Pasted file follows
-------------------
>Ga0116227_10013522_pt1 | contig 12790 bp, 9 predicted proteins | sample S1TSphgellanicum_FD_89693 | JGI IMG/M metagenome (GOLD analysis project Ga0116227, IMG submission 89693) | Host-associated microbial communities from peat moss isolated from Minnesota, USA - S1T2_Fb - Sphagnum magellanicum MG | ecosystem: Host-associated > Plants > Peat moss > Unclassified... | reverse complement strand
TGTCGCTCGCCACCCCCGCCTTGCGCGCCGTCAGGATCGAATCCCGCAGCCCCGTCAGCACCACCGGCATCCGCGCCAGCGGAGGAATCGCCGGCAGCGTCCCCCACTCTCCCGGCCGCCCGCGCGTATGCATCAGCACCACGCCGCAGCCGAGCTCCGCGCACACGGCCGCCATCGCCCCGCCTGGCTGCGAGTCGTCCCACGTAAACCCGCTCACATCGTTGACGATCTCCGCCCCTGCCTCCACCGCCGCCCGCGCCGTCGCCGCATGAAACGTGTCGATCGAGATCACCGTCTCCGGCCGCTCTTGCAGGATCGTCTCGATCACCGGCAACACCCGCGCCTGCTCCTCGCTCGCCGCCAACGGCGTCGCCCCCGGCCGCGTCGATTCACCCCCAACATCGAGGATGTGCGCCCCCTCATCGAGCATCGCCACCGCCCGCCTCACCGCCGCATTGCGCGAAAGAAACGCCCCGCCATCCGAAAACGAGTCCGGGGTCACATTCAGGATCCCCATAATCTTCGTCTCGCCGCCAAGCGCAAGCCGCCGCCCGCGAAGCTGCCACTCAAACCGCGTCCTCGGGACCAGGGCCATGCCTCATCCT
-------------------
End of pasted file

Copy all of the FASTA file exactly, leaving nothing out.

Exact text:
>Ga0116227_10013522_pt1 | contig 12790 bp, 9 predicted proteins | sample S1TSphgellanicum_FD_89693 | JGI IMG/M metagenome (GOLD analysis project Ga0116227, IMG submission 89693) | Host-associated microbial communities from peat moss isolated from Minnesota, USA - S1T2_Fb - Sphagnum magellanicum MG | ecosystem: Host-associated > Plants > Peat moss > Unclassified... | reverse complement strand
TGTCGCTCGCCACCCCCGCCTTGCGCGCCGTCAGGATCGAATCCCGCAGCCCCGTCAGCACCACCGGCATCCGCGCCAGCGGAGGAATCGCCGGCAGCGTCCCCCACTCTCCCGGCCGCCCGCGCGTATGCATCAGCACCACGCCGCAGCCGAGCTCCGCGCACACGGCCGCCATCGCCCCGCCTGGCTGCGAGTCGTCCCACGTAAACCCGCTCACATCGTTGACGATCTCCGCCCCTGCCTCCACCGCCGCCCGCGCCGTCGCCGCATGAAACGTGTCGATCGAGATCACCGTCTCCGGCCGCTCTTGCAGGATCGTCTCGATCACCGGCAACACCCGCGCCTGCTCCTCGCTCGCCGCCAACGGCGTCGCCCCCGGCCGCGTCGATTCACCCCCAACATCGAGGATGTGCGCCCCCTCATCGAGCATCGCCACCGCCCGCCTCACCGCCGCATTGCGCGAAAGAAACGCCCCGCCATCCGAAAACGAGTCCGGGGTCACATTCAGGATCCCCATAATCTTCGTCTCGCCGCCAAGCGCAAGCCGCCGCCCGCGAAGCTGCCACTCAAACCGCGTCCTCGGGACCAGGGCCATGCCTCATCCT